Saturday, February 23, 2013

Editing Your Way to Success

If you’re a highly energetic writer, freelance editing can provide a lucrative sideline, provided you have some experience. Many former full-time editors take on outside editing jobs once they go freelance. But just saying you’re an editor isn’t enough. This isn’t something you can dabble in. Publishers depend on editors to do some very crucial work.

So how do you get such editing jobs on a freelance basis if you don't have publishing-house experience? In most cases, you have to find them, not the other way around. And you’ll need to have done some editing, no matter how small the job and whether you paid or not, before you venture into this market.

Before you seek any editing job, you’ll need to become acquainted with the different kinds of editing publishing requires. Basically, there are three types—copyediting, content editing, and acquisitions editing. Basically, the copy editor is the one who checks every detail in the manuscript for grammatical and factual errors, seeing that the text conforms to whatever style the publishing house considers best and that it’s consistent throughout in the use of type and so forth.

The content editor clarifies ambiguous passages, suggests rearrangements of material so the manuscript reads better, and deals with other conceptual matters. But the content editor may also pencil edit for grammar and such. A content editor focuses on the whole piece of writing, whether it be an article, short story, or book.

The acquisitions editor works as an idea person for a book publisher. He or she scans literally hundreds of newspapers, magazines, competitors' catalogs, and the like for ideas for books and for possible new authors to add to the publisher's list. Large publishing houses separate content editing and acquisitions editing. Smaller firms have editors who handle both.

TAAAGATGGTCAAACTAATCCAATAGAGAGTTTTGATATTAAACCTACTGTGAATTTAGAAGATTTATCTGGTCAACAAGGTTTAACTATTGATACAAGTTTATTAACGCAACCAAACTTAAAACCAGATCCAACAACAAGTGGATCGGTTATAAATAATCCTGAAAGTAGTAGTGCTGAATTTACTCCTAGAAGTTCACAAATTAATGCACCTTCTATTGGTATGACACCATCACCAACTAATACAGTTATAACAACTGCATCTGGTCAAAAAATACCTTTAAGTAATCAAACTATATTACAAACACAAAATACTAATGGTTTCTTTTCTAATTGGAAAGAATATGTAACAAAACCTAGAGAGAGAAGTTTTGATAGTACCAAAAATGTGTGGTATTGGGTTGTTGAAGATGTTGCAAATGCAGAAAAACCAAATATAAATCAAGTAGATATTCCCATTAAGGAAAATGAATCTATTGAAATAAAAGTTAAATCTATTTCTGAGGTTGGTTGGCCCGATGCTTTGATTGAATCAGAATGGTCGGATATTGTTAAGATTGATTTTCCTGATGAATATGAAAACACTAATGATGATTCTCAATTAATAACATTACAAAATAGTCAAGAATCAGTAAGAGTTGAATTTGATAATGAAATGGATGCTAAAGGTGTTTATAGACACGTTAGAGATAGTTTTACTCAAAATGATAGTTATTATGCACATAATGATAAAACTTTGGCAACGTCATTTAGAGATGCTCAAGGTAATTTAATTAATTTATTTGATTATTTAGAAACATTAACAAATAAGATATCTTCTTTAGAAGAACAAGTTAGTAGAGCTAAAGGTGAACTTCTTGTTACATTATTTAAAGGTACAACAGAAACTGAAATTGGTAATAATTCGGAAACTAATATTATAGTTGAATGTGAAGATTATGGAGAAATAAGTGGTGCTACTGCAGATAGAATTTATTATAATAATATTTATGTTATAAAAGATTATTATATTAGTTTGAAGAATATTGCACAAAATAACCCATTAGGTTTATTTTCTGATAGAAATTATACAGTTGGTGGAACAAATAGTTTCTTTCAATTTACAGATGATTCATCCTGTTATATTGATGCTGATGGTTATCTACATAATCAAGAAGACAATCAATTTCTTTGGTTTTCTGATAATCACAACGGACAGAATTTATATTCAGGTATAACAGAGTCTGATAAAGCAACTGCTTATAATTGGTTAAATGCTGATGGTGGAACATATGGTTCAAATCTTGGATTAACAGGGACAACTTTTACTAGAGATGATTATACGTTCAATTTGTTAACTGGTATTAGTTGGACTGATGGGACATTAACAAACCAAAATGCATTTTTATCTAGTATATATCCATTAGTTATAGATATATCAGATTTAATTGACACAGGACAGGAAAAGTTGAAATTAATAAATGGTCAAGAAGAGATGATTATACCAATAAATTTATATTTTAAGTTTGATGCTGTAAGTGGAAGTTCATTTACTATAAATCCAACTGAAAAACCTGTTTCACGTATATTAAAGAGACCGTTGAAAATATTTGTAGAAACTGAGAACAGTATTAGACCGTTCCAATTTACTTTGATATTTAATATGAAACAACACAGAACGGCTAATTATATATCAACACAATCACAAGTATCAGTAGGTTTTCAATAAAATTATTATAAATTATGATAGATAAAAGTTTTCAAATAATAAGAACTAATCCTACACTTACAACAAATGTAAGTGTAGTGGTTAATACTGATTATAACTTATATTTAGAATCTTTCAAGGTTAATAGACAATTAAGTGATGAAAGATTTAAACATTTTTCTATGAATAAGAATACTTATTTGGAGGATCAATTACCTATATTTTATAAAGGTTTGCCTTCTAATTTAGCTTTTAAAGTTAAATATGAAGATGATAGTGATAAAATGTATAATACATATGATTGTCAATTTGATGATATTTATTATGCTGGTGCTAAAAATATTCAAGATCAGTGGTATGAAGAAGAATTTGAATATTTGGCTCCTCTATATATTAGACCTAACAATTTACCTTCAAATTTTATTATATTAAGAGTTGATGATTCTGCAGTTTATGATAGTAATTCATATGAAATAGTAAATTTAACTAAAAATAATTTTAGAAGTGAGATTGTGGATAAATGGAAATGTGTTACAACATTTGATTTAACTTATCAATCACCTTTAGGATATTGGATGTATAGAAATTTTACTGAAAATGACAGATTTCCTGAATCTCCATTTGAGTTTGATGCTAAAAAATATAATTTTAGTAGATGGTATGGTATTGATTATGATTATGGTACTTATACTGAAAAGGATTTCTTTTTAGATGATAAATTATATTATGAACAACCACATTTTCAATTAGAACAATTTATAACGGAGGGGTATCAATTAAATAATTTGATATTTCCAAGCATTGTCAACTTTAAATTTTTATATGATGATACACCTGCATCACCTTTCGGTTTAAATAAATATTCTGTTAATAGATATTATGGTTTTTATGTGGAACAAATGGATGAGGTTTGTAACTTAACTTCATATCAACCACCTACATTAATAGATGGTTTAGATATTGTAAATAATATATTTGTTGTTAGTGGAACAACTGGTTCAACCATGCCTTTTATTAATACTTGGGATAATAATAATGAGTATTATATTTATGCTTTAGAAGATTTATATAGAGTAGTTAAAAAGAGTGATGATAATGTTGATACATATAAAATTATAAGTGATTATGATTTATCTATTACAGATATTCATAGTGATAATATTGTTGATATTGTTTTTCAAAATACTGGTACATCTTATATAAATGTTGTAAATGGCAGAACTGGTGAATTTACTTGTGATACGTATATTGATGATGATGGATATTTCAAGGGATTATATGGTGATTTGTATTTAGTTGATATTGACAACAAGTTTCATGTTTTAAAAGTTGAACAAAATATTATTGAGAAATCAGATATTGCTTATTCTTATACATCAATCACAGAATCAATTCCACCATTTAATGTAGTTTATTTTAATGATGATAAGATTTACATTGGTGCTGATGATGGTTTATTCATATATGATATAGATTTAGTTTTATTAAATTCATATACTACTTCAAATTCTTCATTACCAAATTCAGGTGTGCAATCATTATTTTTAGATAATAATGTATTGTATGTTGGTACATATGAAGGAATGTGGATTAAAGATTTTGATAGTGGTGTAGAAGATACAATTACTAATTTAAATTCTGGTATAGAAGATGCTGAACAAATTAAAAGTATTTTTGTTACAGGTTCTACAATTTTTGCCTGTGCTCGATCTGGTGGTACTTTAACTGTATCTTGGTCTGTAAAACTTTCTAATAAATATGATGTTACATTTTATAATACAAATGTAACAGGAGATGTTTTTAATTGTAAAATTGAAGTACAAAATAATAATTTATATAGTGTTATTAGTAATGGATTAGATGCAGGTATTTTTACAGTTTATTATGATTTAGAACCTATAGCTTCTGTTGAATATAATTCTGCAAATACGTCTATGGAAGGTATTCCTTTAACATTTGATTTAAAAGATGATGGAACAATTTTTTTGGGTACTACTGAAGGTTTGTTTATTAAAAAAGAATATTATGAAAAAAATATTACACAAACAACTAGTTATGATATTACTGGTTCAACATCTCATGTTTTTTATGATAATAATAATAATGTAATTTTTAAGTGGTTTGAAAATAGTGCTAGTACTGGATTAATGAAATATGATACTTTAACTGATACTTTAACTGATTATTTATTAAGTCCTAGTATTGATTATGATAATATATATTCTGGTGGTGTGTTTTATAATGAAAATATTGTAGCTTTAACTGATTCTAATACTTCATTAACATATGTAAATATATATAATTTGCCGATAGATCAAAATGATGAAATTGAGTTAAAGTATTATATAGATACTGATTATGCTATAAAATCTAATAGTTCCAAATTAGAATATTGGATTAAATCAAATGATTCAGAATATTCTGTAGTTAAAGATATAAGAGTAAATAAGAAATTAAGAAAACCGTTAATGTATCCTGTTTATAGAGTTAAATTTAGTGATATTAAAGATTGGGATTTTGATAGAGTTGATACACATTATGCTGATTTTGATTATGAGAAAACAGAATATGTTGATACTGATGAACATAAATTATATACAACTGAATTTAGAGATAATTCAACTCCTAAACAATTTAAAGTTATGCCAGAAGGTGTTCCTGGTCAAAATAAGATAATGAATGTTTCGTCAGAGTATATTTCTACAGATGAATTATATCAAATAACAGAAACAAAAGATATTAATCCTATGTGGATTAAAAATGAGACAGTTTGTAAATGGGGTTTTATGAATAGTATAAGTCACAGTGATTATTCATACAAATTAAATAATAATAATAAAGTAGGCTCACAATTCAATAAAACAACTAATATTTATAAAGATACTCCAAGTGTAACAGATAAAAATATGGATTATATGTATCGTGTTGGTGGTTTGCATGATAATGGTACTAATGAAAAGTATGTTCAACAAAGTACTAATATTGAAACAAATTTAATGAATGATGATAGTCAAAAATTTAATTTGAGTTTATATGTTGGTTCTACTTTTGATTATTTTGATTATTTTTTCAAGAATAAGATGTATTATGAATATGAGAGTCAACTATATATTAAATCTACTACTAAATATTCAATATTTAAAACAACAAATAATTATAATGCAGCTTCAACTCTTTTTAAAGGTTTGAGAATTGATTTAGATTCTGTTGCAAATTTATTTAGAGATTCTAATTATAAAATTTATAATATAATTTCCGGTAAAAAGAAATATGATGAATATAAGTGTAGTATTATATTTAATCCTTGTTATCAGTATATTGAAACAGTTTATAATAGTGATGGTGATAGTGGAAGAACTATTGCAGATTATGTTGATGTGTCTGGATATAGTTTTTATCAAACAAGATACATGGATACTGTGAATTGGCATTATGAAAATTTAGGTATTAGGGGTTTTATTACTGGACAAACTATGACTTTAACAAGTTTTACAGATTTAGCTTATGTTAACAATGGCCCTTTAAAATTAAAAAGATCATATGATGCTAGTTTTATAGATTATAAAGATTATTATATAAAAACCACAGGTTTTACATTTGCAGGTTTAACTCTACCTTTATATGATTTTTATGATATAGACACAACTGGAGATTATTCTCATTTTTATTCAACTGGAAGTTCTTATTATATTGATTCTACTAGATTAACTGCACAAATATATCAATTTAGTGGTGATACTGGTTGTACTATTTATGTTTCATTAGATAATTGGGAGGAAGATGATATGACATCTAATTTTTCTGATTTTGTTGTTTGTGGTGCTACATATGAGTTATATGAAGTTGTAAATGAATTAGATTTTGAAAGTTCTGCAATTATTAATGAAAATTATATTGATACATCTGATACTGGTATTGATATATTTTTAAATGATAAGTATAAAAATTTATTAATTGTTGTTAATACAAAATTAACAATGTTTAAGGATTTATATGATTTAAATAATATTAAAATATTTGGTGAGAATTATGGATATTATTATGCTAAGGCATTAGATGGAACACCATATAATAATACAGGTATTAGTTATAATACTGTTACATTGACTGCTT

Although it’s more usual to get freelance jobs either copyediting or content editing, there are occasions when an acquisitions editor will take on a part-time assistant. Having a sense of mission may be the most important sales tool you have to convince a publisher of your worth. Persistence is the next most important. Editors may not be looking for anyone when you approach them. They may not have any editing jobs that need to be done, but as time goes on, they will, and you want them to call you when that happens.

The main point to remember besides persistence is to take any assignment offered you to get your foot in the door. If you do a great job on it, the editor will look to you for other editing assignments. If you want to try your hand at such jobs, show lots of enthusiasm, and let the client know what kind of editing and/or researching you do best. Keep after them until they hire you. Then give it your all.

In today’s world of self-publishing, lots of writers need their work edited, but they may not know it. Start by obtaining some of the shorter ebooks online and read them critically. If you notice lots of mistakes and unclear passages, contact the writer and see if you might be able to edit their work for a small sum, or, if you’re desperate, for free. The more of these small jobs you do, the better you’ll become. And you just might get some fairly well-paying ebooks editing jobs from professional writers who normally would have depended on their publishers to provide the edits.

1 comment:

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